Sedimentary Rocks Sedimentary rocks are types of rock that are formed by the deposition and subsequent cementation of that material at the Earth's surface and within bodies of water.

Sedimentary rock formation begins with igneous, metamorphic, or other sedimentary rocks. When these rocks are exposed at the earth's surface they begin the long slow but relentless process of becoming sedimentary rock. Weathering. All rocks are subject to weathering.
There are different types of sedimentary rocks

Sedimentary rocks are types of rock that are formed by the deposition and subsequent cementation of that material at the Earth's surface and within bodies of water.

The three types of sedimentary rocks are organic,inorganic and chemical

The sediment in an organic sedimentary rock is made of fossils! The hard parts of animals, such as bones and shells, can become cemented together over time to make rock. Usually the bones and shells are made of calcite, or similar minerals, and the organic rock that is made from them is called limestone
Inorganic rocks (detrital rocks) have clastic texture and can be grouped as conglomerate and breccia, which are made of gravel-sized particles (>2 mm) surrounded by finer grained material. If larger particles are angular, it is called a sedimentary breccia. A breccia indicates the material has not been transported great distances. Both rocks indicate deposition in a high-energy environment characteristic of streams and beaches.
Chemical sedimentary rock forms when mineral constituents in solution become supersaturated and inorganically precipitate. Common chemical sedimentary rocks include oolitic limestone and rocks composed of evaporite minerals, such as halite (rock salt), sylvite, barite and gypsum.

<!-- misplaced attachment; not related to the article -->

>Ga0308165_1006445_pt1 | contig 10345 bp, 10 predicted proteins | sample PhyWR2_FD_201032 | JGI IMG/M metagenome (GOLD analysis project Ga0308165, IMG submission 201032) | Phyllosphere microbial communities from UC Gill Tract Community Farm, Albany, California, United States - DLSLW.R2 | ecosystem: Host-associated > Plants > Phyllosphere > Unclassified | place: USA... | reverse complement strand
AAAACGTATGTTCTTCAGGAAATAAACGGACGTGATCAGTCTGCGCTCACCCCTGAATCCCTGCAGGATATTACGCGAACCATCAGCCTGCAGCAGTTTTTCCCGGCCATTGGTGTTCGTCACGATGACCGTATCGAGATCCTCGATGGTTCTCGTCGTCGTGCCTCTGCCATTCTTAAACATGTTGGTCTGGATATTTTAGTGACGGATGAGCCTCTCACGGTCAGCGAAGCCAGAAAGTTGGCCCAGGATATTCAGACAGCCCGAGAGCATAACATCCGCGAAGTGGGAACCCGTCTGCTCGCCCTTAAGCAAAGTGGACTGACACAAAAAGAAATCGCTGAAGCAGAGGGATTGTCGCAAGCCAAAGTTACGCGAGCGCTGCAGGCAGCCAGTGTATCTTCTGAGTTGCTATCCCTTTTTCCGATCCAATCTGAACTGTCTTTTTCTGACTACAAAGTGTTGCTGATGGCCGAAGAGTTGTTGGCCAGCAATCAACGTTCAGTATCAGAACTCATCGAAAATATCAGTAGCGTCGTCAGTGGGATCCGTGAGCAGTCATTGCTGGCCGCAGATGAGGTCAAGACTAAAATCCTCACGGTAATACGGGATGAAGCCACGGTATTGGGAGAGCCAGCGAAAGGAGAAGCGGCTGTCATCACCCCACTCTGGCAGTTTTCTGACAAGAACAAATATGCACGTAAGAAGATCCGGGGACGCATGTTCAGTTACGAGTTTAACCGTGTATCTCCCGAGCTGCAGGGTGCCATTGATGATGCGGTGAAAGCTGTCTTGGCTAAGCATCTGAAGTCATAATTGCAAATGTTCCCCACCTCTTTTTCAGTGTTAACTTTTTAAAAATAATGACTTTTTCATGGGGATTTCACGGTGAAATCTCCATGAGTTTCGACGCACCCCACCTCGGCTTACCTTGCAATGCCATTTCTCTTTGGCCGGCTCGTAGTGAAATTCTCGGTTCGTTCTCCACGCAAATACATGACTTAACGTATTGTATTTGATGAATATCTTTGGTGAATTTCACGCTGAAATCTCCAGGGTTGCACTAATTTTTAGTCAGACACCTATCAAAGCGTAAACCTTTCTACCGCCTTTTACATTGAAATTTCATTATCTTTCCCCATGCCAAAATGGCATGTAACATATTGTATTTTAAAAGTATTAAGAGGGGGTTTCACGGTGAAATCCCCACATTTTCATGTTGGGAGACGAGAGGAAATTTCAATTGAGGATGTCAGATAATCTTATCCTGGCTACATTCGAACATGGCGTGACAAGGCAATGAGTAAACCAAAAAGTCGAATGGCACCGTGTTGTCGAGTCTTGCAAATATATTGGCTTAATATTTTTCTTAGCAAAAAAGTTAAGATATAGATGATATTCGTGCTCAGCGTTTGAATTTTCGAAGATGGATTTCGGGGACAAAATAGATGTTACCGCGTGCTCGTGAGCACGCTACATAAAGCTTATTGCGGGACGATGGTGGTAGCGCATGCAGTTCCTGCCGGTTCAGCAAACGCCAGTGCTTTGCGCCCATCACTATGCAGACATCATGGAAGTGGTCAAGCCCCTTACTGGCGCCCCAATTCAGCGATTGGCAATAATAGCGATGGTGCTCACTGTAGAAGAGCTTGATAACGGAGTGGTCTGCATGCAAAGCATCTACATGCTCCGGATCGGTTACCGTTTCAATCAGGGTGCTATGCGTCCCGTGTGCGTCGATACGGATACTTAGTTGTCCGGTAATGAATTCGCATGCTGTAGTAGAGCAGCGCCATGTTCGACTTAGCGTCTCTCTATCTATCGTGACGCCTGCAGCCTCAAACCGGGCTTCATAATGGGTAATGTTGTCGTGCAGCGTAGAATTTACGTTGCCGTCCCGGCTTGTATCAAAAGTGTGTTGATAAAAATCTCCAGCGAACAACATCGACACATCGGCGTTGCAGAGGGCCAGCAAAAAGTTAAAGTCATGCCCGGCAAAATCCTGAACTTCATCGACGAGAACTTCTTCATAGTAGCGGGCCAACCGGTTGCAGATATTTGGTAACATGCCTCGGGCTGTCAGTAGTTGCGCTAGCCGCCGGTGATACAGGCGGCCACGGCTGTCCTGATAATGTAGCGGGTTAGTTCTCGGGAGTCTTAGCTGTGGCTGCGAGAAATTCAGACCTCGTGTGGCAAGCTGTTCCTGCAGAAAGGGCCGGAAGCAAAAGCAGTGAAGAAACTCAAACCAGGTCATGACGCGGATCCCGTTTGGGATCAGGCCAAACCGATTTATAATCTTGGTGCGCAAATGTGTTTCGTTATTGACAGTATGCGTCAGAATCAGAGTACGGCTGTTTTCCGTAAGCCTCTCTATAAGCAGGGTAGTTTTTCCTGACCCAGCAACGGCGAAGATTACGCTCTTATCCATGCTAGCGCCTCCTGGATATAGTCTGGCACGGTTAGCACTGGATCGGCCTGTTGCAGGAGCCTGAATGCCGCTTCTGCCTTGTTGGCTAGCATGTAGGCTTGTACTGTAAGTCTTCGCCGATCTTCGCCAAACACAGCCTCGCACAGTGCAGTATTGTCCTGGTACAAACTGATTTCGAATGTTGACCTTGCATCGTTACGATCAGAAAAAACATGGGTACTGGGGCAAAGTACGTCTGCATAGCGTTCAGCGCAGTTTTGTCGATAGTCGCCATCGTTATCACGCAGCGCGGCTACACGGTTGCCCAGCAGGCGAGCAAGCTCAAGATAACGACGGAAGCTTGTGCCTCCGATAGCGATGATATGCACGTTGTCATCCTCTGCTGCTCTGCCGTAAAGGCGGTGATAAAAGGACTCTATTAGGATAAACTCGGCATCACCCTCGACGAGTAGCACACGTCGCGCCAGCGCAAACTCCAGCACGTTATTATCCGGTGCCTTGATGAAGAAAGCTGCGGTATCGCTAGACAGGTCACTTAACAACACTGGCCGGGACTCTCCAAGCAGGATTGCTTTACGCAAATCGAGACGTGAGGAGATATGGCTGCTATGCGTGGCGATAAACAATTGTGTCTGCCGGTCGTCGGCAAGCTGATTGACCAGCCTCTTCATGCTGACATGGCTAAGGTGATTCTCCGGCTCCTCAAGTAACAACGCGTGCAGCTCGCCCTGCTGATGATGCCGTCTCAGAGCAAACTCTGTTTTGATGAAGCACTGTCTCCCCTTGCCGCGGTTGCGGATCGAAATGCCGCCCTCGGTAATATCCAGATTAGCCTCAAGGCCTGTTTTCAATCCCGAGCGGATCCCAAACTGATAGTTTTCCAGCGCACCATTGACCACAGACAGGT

Sedimentary rocks form when mud and sand are deposited in layers on the Earth's surface. The layers are deposited in many environments including oceans, rivers and deserts. These layers of sand and mud are later buried. The weight of overlying layers compresses the mud and sand to form solid rock.

Igneous rock (derived from the Latin word ignis meaning fire), or magmatic rock, is one of the three main rock types, the others being sedimentary and metamorphic. Igneous rock is formed through the cooling and solidification of magma or lava.
Obsidian is a naturally occurring volcanic glass formed as an extrusive igneous rock. It is produced when felsic lava extruded from a volcano cools rapidly with minimal crystal growth.
A metamorphic rock is a result of a transformation of a pre-existing rock. The original rock is subjected to very high heat and pressure, which cause obvious physical and/or chemical changes. Examples of these rock types include marble, slate, gneiss, schist.
a metamorphic rock with a banded or foliated structure, typically coarse-grained and consisting mainly of feldspar, quartz, and mica.

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